A 2016 downloadable role-playing game from the devs behind Fallout: New Vegas, Tyranny from Paradox Interactive builds on the team’s previous work in Pillars of Eternity with a gameplay system that is similar and a narrative that draws upon similar themes though is not, itself, a sequel to Pillars of Eternity’s storyline.
How to Download Tyranny
To proceed to the Tyranny download hit the button at the end of this review. The game is available for download from both GOG.com and Steam. You can get the fame in two editions:
- Commander Edition – the game and ringtones,
- Overlord Edition – additional content, a map, wallpapers, short stories, the soundtrack, the guide, and an artbook.
The official soundtrack can be purchased also separately.
There is also additional downloadable content with new adventures:
- Bastard’s Wound,
- Tales from the Tiers.
The RPG Review
A thoroughly single-player experience from the beginning until the end, one thing that distinguishes Tyranny from Pillars of Eternity is the game’s increased emphasis on narrative choice throughout the course of the game. Employing a morality gradient, the player’s in-game choices impact the world around him and have a consequence for the direction of the story, the relationships the player has with non-player characters, and the options open to the player in the course of the game.
Narratively, the game is epic, high-fantasy fare with a bend towards Greco-Roman mythology as opposed to the more Norse-influenced stuff of Tolkien-esque works. As a mortal pitted against a god, the world is filled with people who are allied with the god establishing his dominion over the world as well as those who are fighting against his planned takeover.
The story comprises a lot of Tyranny’s appeal and it never shies away from moments of consequence that add replayability as well as customization. Typical role-playing game activities such as combat and exploration are emphasized, but the game also provides ample opportunity to immerse yourself in the fabulously detailed world on offer.
The graphics are displayed from an isometric perspective like that found in the Diablo series from Blizzard and Tyranny’s sister series, Pillars of Eternity.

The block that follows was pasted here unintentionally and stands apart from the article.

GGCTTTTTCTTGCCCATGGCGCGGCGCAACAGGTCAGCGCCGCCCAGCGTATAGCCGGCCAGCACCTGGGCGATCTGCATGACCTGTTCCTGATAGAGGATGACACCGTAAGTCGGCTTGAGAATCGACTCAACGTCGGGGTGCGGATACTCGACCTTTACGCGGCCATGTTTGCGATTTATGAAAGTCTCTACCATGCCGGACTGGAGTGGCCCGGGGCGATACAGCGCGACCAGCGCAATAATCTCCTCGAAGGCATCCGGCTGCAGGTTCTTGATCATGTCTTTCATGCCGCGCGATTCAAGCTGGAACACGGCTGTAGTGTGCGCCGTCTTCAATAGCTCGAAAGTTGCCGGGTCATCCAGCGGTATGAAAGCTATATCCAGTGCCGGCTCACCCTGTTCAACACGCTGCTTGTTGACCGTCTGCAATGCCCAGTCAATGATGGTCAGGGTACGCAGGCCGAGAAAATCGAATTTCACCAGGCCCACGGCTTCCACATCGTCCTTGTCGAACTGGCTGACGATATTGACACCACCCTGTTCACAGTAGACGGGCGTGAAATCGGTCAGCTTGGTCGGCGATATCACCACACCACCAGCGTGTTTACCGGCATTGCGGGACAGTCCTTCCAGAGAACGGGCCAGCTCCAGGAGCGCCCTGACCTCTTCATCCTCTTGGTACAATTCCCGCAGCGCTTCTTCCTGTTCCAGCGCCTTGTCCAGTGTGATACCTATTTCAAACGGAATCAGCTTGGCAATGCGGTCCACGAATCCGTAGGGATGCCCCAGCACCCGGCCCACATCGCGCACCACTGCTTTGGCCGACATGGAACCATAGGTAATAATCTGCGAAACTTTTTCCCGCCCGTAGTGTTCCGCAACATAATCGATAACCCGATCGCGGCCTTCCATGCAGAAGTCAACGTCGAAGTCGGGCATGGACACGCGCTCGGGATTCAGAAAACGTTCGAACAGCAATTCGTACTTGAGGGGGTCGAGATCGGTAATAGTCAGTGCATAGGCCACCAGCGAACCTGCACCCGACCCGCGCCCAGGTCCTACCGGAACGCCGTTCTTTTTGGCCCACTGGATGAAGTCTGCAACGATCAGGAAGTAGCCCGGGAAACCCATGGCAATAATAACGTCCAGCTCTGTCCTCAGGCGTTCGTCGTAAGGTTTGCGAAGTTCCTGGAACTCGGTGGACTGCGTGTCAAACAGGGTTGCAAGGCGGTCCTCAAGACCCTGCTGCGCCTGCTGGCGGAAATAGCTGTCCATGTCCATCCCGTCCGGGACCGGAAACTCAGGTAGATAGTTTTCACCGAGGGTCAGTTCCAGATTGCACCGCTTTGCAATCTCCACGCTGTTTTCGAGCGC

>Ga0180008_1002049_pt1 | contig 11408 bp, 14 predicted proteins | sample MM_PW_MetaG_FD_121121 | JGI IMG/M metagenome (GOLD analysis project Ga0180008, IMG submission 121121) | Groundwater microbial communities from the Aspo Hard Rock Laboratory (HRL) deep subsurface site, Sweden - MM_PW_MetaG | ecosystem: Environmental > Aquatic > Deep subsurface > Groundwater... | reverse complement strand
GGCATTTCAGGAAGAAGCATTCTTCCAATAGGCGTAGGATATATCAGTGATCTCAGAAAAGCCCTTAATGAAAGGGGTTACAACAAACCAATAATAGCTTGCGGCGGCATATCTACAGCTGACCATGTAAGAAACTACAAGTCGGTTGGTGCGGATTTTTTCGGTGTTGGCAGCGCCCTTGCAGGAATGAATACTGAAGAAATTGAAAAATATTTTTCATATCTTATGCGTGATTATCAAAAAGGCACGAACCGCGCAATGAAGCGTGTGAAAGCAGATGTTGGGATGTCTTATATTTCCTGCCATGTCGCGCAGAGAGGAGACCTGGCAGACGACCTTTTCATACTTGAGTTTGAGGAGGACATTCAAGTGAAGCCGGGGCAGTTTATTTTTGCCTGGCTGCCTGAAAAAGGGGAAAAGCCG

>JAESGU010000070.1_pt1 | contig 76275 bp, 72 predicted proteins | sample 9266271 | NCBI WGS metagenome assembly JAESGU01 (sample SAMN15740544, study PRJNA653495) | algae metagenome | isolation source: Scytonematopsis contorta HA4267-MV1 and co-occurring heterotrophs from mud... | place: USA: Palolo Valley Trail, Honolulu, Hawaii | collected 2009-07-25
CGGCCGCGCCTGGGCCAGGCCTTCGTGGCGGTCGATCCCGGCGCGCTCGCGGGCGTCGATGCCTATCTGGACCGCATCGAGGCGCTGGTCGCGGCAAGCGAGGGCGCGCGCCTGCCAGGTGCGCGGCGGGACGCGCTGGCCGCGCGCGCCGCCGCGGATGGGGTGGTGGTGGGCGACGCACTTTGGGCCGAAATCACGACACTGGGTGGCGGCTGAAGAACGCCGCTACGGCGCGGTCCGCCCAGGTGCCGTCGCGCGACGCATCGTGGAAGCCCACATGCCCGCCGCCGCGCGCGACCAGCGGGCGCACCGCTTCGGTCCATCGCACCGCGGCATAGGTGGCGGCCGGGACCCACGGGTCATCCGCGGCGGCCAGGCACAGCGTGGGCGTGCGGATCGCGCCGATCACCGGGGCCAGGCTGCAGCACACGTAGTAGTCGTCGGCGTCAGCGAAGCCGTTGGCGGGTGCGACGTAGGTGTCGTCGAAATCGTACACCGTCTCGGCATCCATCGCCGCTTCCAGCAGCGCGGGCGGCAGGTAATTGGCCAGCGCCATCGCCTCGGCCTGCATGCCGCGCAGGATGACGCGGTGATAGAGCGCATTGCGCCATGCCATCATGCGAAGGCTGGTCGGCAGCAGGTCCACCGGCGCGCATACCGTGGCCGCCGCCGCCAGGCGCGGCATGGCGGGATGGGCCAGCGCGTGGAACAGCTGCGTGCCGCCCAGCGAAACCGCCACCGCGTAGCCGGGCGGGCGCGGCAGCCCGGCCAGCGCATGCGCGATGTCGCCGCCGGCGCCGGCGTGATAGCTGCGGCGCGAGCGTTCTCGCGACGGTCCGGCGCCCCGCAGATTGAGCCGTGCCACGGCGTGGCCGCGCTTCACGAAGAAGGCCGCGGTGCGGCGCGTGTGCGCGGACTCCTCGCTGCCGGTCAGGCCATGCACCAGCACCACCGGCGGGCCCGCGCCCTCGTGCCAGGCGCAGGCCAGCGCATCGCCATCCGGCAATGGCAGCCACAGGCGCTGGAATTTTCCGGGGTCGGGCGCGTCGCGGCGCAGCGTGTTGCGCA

Narrative choices of substance begin at the very beginning with the character creation process. How you choose to fashion your Fatebinder will impact your in-game options and the choices available in dialogue. From closing options off entirely to opening different avenues of combat specialization, character creation is rarely so weight but, thankfully, it is nearly impossible to screw up – unlike the PC role-playing games of the past.
As a Fatebinder, the player has an active role in how the god subjugates or spares the remaining free region of the world. The Fatebinder’s decisions with regard to how certain regions are handled will impact relationships with factions and NPCs, making some more willing to work with you and other more prone to oppose you. This not only impacts the narrative but also the combat options that will be available to the Fatebinder.
Certain NPCs have certain talents and impact certain abilities and making them your enemies will cut you off from access to this. Similarly, those factions with which the Fatebinder is allied can impact new skills and combat tactics in the process.
Graphically, Tyranny presents rich, detailed worlds like those found in Pillars of Eternity. It employs a classic style similar to the late 1990s titles Baldur’s Gate and the like, making Tyranny’s presentation simultaneously classic and modern. In terms of music and sound, everything that you would expect from a triple-A title is present and accounted for, though the music is forgettable at times.
A solid role-playing experience for the single player, Tyranny is a must-play for fans of Pillars and games like it.
- Cool setting and world
- Awesome story and gripping quest
- Interesting combat system and other gameplay systems
- A little rough around the edges at times
- Old school difficulty out of nowhere
- Obscure subsystems that end up being important